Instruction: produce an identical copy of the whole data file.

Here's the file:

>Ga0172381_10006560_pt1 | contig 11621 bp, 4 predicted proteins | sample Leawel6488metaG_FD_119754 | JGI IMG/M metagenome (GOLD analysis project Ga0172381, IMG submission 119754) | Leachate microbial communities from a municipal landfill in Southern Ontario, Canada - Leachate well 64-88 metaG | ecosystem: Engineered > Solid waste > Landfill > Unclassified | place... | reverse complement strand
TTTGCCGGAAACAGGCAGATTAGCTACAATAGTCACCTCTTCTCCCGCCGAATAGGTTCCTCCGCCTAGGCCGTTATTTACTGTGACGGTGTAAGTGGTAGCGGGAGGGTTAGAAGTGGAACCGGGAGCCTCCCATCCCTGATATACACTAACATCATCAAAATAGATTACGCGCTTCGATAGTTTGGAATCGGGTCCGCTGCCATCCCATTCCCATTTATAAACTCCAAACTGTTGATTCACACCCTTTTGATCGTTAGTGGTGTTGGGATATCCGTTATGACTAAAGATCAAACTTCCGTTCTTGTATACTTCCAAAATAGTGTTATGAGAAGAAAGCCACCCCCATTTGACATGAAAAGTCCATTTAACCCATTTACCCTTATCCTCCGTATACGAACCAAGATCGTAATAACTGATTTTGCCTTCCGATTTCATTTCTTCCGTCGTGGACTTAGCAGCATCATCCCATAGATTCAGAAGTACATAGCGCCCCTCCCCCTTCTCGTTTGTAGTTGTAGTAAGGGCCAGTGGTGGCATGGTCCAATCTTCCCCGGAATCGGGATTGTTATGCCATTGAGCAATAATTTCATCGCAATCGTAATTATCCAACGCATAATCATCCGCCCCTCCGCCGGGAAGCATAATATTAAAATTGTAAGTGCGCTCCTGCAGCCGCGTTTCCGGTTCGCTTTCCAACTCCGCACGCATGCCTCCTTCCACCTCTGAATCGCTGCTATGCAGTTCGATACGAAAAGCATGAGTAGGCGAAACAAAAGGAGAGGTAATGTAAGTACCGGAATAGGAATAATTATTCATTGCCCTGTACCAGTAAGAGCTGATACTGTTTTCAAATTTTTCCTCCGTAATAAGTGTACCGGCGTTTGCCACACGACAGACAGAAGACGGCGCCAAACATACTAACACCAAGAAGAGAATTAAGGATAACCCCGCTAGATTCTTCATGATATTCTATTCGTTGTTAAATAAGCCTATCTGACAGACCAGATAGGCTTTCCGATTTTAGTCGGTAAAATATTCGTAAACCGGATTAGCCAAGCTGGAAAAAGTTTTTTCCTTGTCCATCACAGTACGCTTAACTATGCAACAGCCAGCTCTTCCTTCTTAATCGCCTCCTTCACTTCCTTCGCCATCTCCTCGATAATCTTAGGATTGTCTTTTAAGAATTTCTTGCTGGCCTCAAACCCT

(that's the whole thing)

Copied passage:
>Ga0172381_10006560_pt1 | contig 11621 bp, 4 predicted proteins | sample Leawel6488metaG_FD_119754 | JGI IMG/M metagenome (GOLD analysis project Ga0172381, IMG submission 119754) | Leachate microbial communities from a municipal landfill in Southern Ontario, Canada - Leachate well 64-88 metaG | ecosystem: Engineered > Solid waste > Landfill > Unclassified | place... | reverse complement strand
TTTGCCGGAAACAGGCAGATTAGCTACAATAGTCACCTCTTCTCCCGCCGAATAGGTTCCTCCGCCTAGGCCGTTATTTACTGTGACGGTGTAAGTGGTAGCGGGAGGGTTAGAAGTGGAACCGGGAGCCTCCCATCCCTGATATACACTAACATCATCAAAATAGATTACGCGCTTCGATAGTTTGGAATCGGGTCCGCTGCCATCCCATTCCCATTTATAAACTCCAAACTGTTGATTCACACCCTTTTGATCGTTAGTGGTGTTGGGATATCCGTTATGACTAAAGATCAAACTTCCGTTCTTGTATACTTCCAAAATAGTGTTATGAGAAGAAAGCCACCCCCATTTGACATGAAAAGTCCATTTAACCCATTTACCCTTATCCTCCGTATACGAACCAAGATCGTAATAACTGATTTTGCCTTCCGATTTCATTTCTTCCGTCGTGGACTTAGCAGCATCATCCCATAGATTCAGAAGTACATAGCGCCCCTCCCCCTTCTCGTTTGTAGTTGTAGTAAGGGCCAGTGGTGGCATGGTCCAATCTTCCCCGGAATCGGGATTGTTATGCCATTGAGCAATAATTTCATCGCAATCGTAATTATCCAACGCATAATCATCCGCCCCTCCGCCGGGAAGCATAATATTAAAATTGTAAGTGCGCTCCTGCAGCCGCGTTTCCGGTTCGCTTTCCAACTCCGCACGCATGCCTCCTTCCACCTCTGAATCGCTGCTATGCAGTTCGATACGAAAAGCATGAGTAGGCGAAACAAAAGGAGAGGTAATGTAAGTACCGGAATAGGAATAATTATTCATTGCCCTGTACCAGTAAGAGCTGATACTGTTTTCAAATTTTTCCTCCGTAATAAGTGTACCGGCGTTTGCCACACGACAGACAGAAGACGGCGCCAAACATACTAACACCAAGAAGAGAATTAAGGATAACCCCGCTAGATTCTTCATGATATTCTATTCGTTGTTAAATAAGCCTATCTGACAGACCAGATAGGCTTTCCGATTTTAGTCGGTAAAATATTCGTAAACCGGATTAGCCAAGCTGGAAAAAGTTTTTTCCTTGTCCATCACAGTACGCTTAACTATGCAACAGCCAGCTCTTCCTTCTTAATCGCCTCCTTCACTTCCTTCGCCATCTCCTCGATAATCTTAGGATTGTCTTTTAAGAATTTCTTGCTGGCCTCAAACCCT